You see plenty of cars carrying standard engines that have regular OEM brakes fitted with them. These allow the vehicle to perform routine tasks, such as daily commute, runs to the store, etc. However, some people need more out of their rides, which means subjecting them to “beyond ordinary” stresses. For this to be possible, you need power upgrades, the effects of which can pretty quickly wear down a set of stock brakes.
High-performance brakes become a necessity in such cases, because the braking system needs to be able to rapidly dissipate the higher heat build-up. The best types available in the market are slotted and cross-drilled rotors. These were once only used in track cars, but now, plenty of streetcars sport them too. Each boosts airflow and directs it away from the general direction of the rotor, so that the heat gets carried away as well. In this way, the brakes not only perform in a superior manner, but also last longer.
You need to pay attention to quality when buying parts for your car, and that goes for the brakes also. Slotted and cross-drilled rotors are supposed to wear out much more slowly than smooth rotors, and if you see the opposite happening, which means you probably bought something made from inferior materials.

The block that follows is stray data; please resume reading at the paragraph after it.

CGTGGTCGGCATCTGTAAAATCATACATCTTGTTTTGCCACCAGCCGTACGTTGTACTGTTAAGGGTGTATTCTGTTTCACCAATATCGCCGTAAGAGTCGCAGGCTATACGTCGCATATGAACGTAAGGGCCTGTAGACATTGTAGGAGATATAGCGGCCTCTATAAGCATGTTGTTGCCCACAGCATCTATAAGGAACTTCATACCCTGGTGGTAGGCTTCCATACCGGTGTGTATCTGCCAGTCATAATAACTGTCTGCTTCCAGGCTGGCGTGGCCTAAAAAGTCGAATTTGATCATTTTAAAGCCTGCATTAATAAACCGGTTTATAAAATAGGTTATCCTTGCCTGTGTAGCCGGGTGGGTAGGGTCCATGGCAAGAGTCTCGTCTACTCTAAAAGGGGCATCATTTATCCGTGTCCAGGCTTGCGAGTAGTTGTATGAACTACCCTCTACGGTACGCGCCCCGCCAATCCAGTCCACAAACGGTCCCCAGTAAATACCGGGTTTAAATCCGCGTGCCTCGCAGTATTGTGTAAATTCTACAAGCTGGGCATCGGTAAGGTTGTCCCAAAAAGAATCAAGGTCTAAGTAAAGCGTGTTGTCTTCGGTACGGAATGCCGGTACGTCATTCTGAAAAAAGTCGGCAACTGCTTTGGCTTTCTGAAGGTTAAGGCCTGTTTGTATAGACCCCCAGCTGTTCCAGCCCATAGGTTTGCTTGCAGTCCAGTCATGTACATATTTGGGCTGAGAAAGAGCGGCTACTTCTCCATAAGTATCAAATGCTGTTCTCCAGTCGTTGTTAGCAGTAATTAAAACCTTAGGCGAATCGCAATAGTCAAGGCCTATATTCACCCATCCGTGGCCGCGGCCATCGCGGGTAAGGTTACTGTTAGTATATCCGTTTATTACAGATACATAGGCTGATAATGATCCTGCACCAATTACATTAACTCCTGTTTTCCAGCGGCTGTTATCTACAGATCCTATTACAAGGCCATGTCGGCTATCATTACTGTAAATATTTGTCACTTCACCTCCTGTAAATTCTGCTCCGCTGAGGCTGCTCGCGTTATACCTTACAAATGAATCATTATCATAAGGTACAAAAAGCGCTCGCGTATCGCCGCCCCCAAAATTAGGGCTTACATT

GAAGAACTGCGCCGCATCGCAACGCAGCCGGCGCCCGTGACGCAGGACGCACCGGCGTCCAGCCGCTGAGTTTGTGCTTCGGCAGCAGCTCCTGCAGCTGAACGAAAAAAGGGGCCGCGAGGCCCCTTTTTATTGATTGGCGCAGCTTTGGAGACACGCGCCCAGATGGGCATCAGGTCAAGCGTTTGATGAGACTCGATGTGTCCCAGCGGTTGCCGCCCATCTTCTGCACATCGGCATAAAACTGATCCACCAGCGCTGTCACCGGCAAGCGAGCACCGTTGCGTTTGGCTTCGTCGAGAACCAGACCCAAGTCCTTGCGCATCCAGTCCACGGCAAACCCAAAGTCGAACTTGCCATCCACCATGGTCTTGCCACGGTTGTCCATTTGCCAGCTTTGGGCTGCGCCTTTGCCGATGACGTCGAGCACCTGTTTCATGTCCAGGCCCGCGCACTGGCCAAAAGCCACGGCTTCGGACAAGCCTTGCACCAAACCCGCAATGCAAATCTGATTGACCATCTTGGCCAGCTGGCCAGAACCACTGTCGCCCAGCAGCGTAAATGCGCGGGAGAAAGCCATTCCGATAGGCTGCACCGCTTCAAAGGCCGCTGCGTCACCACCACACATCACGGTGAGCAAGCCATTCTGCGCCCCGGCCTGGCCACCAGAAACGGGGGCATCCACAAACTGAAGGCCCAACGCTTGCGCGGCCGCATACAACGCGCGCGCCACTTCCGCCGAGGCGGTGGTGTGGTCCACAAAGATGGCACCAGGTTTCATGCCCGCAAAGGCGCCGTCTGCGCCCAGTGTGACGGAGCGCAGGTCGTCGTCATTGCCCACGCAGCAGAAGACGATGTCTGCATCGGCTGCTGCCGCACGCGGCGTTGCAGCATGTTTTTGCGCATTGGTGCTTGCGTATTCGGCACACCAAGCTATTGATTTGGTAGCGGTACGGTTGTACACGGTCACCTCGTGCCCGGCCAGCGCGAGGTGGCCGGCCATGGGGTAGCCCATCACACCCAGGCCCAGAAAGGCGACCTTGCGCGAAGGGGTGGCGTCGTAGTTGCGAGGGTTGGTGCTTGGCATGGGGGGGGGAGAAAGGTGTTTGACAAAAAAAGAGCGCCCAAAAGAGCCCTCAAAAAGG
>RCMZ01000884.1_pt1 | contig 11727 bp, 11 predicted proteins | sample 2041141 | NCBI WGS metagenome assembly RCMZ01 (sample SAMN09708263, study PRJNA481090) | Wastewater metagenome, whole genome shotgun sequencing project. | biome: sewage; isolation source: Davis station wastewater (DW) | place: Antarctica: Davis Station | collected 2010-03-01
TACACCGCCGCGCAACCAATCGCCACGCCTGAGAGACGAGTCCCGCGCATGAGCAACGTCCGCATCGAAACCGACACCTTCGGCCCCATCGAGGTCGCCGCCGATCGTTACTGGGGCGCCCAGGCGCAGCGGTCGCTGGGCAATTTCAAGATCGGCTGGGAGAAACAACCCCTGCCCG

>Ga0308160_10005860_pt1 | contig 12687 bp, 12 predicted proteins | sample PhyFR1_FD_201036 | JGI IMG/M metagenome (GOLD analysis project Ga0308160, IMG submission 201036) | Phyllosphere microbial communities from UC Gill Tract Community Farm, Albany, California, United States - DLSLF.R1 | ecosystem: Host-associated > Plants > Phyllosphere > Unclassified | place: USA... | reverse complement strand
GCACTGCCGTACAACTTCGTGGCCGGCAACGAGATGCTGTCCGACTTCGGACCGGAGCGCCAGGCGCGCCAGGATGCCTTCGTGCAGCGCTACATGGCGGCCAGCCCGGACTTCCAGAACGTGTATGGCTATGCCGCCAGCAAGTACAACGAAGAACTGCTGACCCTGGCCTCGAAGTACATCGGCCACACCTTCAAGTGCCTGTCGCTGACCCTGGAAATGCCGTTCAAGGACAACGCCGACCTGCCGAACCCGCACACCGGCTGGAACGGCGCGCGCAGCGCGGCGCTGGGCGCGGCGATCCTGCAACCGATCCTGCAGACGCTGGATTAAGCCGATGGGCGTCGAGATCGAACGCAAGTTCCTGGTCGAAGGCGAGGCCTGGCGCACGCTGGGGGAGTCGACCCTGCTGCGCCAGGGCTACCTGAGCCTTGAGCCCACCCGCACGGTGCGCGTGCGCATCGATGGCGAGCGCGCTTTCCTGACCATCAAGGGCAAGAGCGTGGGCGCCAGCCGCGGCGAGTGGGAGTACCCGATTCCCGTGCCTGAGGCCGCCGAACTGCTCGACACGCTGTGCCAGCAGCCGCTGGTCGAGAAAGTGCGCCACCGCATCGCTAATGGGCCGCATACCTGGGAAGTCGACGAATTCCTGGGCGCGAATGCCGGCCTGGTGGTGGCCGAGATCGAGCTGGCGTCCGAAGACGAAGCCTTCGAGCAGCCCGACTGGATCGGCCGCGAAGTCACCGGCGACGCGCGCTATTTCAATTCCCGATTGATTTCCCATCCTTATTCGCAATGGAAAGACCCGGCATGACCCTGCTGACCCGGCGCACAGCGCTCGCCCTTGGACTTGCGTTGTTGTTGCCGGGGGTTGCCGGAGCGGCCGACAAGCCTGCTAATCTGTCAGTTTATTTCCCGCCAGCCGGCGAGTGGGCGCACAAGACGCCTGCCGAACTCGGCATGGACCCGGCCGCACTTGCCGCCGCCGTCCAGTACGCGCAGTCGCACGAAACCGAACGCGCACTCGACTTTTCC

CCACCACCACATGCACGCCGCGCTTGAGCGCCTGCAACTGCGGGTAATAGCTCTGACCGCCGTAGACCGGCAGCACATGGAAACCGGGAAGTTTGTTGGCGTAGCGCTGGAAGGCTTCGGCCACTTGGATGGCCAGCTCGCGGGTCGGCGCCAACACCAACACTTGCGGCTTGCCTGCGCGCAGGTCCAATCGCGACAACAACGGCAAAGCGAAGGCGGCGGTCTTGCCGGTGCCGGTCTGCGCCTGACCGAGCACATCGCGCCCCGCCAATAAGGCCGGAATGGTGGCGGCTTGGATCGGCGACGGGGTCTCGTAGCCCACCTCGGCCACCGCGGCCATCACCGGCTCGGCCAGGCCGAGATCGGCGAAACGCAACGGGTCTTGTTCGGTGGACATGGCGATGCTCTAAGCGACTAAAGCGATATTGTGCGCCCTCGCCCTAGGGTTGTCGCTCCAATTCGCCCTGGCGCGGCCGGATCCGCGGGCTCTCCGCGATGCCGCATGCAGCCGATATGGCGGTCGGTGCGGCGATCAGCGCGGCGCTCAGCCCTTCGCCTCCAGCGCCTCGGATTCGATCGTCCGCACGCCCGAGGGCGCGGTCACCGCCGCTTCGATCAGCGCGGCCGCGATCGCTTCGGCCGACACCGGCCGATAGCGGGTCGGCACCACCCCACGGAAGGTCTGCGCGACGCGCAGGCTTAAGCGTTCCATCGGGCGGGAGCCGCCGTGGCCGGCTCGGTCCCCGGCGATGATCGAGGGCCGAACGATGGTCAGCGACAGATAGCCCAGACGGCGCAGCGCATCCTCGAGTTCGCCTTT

The Right Performance Brake Upgrade for your Car
The performance brakes you upgrade to should be able to meet your requirements. Based on this, as well as the make and model of the car, you can get components that deliver the exact results you are looking for. While regular street driving only demands a slotted rotor and fairly durable brake pads, if you intend to be racing a lot, you would need something more substantial.
The Size of the Performance Rotor
One thing many car owners wonder is how the size of a performance brake rotor can affect the vehicle it is fitted in. More to the point, is it too big to fit in some cars? Simply put, every performance rotor is designed for specific makes and models, which means that you would need to shop for the one that fits your vehicle. With that taken care, you may even notice better braking power of the new rotor happens to be slightly bigger than the one your car used to have.